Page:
Colour plays a huge role in this and can have passive, active or neutral effect on your mood and feeling within a space, so you’ll then want to take your findings from above and built this out in the next step

Step 2 – Colour palette

Look around the room, take in the colours in the floor, walls, furniture and importantly, the artwork. This will give you a clear image of what you’re working with. If you’re starting with a blank canvas, imagine or mood board your ideas. You’re next going to want to choose and find related colours carefully. As linked to step 1 above, colours have direct correlations to moods, emotions and associations, so getting the colours wrong can really suck

Consider colour psychology
It’s worth noting that choosing the right colours doesn’t come that naturally to people, so considering the theory behind colours can really help. Colours are really psychological and different colour combos produce different outcomes. So it’s important that you think about the kind of atmosphere you want to create and the colours that will allow you to achieve it. If you combine colour psychology and colour theory you’ll hit the ground running

Find colours that work
The easy route
There’s two super easy and conservative approaches to styling artwork in your home if you’re just dipping your toe

      If you’re someone that hates clashing colours and worry about making colours work, then keeping your furniture neutral and using art to add a bit of colour and texture to your space is a great option
      Pick colours from an artwork and use them as the accent colour in the room. Create a simple colour scheme by pulling out two or colours that work well together. You can start with these as the base colours and discover more based on them. Then you want to find decorative objects and accessories that are the same or similar colours to your scheme and splash these around the room. This will easily and cheaply create a balanced look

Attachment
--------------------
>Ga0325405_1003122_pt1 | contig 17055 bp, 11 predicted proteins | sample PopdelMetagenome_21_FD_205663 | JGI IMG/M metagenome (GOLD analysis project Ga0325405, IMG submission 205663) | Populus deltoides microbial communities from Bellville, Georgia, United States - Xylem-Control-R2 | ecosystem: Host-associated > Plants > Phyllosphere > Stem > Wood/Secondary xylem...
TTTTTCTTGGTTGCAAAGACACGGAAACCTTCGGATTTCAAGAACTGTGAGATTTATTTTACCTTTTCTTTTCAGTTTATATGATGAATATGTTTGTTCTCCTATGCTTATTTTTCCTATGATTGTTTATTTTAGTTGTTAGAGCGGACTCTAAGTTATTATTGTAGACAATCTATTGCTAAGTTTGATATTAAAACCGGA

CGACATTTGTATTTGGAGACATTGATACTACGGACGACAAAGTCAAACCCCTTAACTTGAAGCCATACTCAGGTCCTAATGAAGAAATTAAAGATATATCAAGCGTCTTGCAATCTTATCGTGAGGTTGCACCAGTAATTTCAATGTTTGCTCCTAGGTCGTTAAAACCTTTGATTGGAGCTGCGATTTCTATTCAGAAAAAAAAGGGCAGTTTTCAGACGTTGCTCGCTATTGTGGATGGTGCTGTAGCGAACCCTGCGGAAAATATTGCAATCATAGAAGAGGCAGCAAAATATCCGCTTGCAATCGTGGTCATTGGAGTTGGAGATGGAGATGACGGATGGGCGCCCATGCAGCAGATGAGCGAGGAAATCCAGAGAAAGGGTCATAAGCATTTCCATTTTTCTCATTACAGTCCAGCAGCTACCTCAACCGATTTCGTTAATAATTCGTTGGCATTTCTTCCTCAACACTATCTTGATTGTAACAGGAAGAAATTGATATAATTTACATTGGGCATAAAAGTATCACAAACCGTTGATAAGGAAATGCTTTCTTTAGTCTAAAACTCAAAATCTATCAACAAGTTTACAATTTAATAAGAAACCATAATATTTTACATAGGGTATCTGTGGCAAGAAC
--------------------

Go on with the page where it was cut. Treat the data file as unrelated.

The experimental route
If you want to take things to the next level then working with harmonious colour combinations is the way to go, like how blue and orange are complementary of each other

The colour wheel is your best friend here as you can work on the basis that:

      Analogous colours are similar in hue, so they create a nice smooth transition from one colour to another
      Complementary colours are directly opposite each other on the wheel, which gives them a strong contrast
      Monochromatic colours use three different values of the same colour, so can often look subtle and sophisticated

You want to ensure your art doesn’t totally clash with the surroundings that it ends up being jarring, but on the other hand, don’t be narrow-minded about art that contrasts, rather than complements, a design scheme. If a room is too matchy-matchy it can become really boring

TIP: Utilise Instagram and Pinterest to find examples of inspiration and how to work with alternative colour and pattern choices. But don’t follow trends too closely otherwise you might be left with decor that’s over done and you quickly get sick of